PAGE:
In Missouri And Kansas, Party Predicted Whether Lawmakers Backed Trump’s Second Impeachment
The Senate is expected to finish the trial after Joe Biden is sworn in as president. Missouri and Kansas Senators don’t support impeachment.
The Missouri and Kansas congressional delegations once again split among party lines Wednesday over whether to impeach President Donald Trump, a second time, for any role he played whipping up a mob to storm the U.S. Capitol.
Democrats blame Trump for inciting a riot that resulted in five deaths and contend that his remaining week in office poses a threat to national security. Republicans dismissed the effort as part of an ongoing political vendetta, one that would further divide the nation at a time when Trump is on his way out.
Kansas Republican Representatives Tracey Mann, Jake LaTurner and Ron Estes voted against impeachment while Democratic Rep. Sharice Davids was the lone member of the Kansas delegation supporting impeachment. In Missouri, Democrats Reps. Emanuel Cleaver and Cori Bush voted to impeach the president. Republicans Reps. Vicky Hartzler, Sam Graves, Billy Long, Blaine Luetkemeyer, Ann Wagner and Jason Smith opposed the effort.
The partisan divide offers another sign that after a violent attack at the national Capitol last week, Democrats and Republicans don’t agree on a path forward for the country.
Cleaver, the Kansas City Democrat, argued that failing to hold Trump accountable would be an act of political timidity rather than courage.
“No one is expected to be a lion day after day after day,” Cleaver said. “But on this day, lions are required.”
Mann, a western Kansas Republican, said he voted against impeaching the president because removing Trump from office would “lead to further division in our great nation and add to the political chaos”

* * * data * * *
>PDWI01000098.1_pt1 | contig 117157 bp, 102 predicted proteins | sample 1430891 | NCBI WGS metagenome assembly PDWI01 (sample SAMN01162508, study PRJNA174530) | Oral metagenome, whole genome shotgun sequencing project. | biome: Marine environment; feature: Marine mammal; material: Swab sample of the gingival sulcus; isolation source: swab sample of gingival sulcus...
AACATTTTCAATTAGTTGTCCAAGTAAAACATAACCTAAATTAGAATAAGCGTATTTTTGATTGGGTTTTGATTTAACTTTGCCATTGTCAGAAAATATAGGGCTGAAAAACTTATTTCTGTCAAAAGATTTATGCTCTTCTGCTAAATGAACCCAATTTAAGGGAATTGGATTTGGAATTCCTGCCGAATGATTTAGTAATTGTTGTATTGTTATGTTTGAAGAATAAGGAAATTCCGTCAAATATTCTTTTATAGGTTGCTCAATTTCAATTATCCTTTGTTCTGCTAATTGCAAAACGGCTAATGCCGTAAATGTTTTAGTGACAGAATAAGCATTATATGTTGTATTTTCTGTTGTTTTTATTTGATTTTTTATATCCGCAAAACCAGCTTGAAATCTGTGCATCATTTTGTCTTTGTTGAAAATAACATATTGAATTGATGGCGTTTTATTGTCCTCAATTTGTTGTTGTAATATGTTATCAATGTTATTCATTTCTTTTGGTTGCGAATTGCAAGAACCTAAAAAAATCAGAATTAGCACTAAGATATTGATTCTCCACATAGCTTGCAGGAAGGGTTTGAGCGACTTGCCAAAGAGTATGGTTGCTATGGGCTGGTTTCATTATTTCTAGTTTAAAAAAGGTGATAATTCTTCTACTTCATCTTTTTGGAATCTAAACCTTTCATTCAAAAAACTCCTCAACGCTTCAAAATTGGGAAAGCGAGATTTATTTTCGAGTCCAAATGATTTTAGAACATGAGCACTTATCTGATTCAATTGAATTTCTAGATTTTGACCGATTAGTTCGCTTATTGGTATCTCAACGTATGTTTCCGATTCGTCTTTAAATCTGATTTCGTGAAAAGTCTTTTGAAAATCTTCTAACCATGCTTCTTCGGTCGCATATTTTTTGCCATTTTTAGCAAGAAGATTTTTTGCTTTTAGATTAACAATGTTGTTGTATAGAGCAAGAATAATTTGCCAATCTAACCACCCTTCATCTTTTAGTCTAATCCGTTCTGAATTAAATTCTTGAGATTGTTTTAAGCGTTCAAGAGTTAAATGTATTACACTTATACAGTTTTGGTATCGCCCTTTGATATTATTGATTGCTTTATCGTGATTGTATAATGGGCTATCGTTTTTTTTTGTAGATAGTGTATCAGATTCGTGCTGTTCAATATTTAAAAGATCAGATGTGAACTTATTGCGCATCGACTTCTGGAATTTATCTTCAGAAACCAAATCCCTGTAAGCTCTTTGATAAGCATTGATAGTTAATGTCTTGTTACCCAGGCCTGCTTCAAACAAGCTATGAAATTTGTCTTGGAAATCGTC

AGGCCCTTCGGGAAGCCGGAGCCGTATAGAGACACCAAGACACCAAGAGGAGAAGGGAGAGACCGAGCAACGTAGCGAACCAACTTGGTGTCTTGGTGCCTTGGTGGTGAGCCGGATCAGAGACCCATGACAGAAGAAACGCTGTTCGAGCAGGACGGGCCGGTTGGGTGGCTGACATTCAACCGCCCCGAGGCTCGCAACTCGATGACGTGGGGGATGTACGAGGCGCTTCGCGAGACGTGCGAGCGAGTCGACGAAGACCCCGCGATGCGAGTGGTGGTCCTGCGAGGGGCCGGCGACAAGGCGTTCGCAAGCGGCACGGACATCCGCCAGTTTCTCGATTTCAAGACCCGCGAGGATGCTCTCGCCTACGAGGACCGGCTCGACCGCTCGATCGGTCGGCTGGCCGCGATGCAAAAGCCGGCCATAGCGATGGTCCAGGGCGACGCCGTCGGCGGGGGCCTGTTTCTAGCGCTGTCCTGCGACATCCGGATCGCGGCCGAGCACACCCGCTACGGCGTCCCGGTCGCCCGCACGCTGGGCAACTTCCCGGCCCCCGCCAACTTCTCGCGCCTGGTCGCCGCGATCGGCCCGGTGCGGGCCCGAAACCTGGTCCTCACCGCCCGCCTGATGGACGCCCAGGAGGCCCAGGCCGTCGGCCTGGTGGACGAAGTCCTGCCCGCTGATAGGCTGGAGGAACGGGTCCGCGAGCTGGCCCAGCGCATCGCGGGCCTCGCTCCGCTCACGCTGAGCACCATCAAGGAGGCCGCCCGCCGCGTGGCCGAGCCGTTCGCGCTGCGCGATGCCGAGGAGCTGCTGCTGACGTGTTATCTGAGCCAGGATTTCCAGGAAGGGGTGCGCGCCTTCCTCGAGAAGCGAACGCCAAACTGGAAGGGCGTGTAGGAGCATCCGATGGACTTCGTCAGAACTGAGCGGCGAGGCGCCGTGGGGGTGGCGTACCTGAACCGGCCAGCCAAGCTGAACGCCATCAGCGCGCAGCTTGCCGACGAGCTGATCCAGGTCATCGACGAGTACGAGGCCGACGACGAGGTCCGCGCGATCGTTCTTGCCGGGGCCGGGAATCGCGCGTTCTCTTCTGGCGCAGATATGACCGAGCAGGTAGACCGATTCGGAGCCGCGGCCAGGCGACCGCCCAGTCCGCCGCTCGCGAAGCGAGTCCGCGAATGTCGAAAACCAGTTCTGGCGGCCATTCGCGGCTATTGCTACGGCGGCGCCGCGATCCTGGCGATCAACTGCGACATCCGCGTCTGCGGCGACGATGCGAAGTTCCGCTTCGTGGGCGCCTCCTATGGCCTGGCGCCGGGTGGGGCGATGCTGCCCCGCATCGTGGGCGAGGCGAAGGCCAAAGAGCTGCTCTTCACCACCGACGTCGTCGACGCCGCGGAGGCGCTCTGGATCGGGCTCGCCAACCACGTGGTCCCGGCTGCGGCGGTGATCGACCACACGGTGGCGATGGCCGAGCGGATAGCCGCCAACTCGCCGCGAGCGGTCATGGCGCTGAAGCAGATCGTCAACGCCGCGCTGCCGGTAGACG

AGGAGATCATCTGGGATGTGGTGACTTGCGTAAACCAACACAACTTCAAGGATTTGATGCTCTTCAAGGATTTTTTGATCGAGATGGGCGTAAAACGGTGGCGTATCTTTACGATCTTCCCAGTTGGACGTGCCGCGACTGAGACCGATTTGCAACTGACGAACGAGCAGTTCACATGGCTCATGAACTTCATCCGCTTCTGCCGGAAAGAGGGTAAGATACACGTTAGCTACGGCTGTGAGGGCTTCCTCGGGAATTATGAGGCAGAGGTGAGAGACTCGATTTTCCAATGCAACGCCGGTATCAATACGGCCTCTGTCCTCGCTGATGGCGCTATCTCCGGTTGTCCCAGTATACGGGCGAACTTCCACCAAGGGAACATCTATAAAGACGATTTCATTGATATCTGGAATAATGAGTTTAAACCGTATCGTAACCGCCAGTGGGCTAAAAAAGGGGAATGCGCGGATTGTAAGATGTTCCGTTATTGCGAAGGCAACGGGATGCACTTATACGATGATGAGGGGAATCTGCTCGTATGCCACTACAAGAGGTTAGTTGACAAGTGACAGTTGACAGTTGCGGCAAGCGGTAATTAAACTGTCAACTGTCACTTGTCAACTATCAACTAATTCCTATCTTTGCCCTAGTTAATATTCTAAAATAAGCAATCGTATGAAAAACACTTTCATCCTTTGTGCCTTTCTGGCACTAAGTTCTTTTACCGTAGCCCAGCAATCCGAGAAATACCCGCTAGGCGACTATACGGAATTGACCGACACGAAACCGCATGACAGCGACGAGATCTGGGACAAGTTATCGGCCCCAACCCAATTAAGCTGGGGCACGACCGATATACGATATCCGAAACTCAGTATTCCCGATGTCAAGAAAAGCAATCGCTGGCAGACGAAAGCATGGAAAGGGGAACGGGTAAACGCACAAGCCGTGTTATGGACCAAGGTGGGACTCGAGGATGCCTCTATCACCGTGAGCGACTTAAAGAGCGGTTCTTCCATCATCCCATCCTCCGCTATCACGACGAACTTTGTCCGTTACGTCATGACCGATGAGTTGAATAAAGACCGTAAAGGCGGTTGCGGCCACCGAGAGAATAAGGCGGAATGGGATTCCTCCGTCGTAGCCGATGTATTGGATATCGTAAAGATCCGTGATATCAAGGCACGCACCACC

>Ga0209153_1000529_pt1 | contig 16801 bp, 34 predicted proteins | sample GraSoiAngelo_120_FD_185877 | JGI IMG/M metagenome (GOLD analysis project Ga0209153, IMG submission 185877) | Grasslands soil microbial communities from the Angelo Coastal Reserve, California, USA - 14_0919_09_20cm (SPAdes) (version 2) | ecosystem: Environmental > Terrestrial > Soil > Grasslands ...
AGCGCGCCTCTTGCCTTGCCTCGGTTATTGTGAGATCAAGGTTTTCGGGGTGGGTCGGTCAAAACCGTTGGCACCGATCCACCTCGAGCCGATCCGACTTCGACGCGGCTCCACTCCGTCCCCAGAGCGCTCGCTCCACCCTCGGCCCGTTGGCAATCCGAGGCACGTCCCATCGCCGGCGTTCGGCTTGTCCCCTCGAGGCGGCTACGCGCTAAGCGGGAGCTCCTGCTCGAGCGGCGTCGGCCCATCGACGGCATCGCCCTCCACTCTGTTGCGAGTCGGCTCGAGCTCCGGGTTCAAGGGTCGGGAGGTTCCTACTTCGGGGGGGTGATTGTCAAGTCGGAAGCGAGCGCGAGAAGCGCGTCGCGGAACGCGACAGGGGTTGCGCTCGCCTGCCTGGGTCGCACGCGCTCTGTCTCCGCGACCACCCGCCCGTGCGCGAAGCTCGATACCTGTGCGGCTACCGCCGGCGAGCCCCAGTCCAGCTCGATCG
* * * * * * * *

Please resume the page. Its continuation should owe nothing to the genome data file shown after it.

“I will not oversee the slow decline of our nation, but instead will work to ensure a bright future for our children and grandchildren,” Tracey Mann said on Twitter.
Hartzler, a Missouri Republican, echoed the criticism that Democrats were dividing the country.
"This latest push by Speaker Pelosi and Democrats to impeach a duly-elected president seven days shy of leaving office does nothing to bridge this gap or work towards President-elect Biden’s declared ‘Unity’ message, instead further dividing our nation," Hartzler said in a statement.
Davids, the Kansas Democrat representing Johnson and Wyandotte counties, voted for impeachment because she said the country can't move forward without accountability.
I’m about to head down to the House floor and cast my vote in favor of impeaching Donald Trump. This is not an action I take lightly. But unfortunately, the president has left us with no alternative. He must be removed from office. pic.twitter.com/8mRsCvDcsP— Rep. Sharice Davids (@RepDavids) January 13, 2021
"He is a clear and present danger to our safety, security and our democracy," Davids said in a Twitter video.
The debate over impeachment didn't include any witnesses. Estes said in a statement that "turns an important constitutional provision created by the founders into a partisan stunt."
Bush, a Democrat from St. Louis, said Trump incited a “white supremacist insurrection.”
“We have a mandate to legislate in defense of Black lives,” Bush said during debate over the impeachment. “The first step in that process is to root out white supremacy — starting with impeaching the white supremacist-in-chief.”
The Senate is not expected to begin the impeachment trial before Jan. 19, according to The New York Times. The four Missouri and Kansas senators, all Republicans, are not expected to vote to convict. Both Missouri’s U.S. Senator Josh Hawley and Kansas’ U.S. Senator Roger Marshall challenged president-elect Joe Biden’s win. U.S. Sens. Roy Blunt and Jerry Moran supported upholding the Electoral College votes, although neither is likely to split from their party convict Trump.
Blunt told CBS News last weekend that the president’s behavior leading up to the insurrection was “clearly reckless,” but he didn’t support Trump resigning or an impeachment.
“The president touched the hot stove on Wednesday and is unlikely to touch it again,” Blunt said.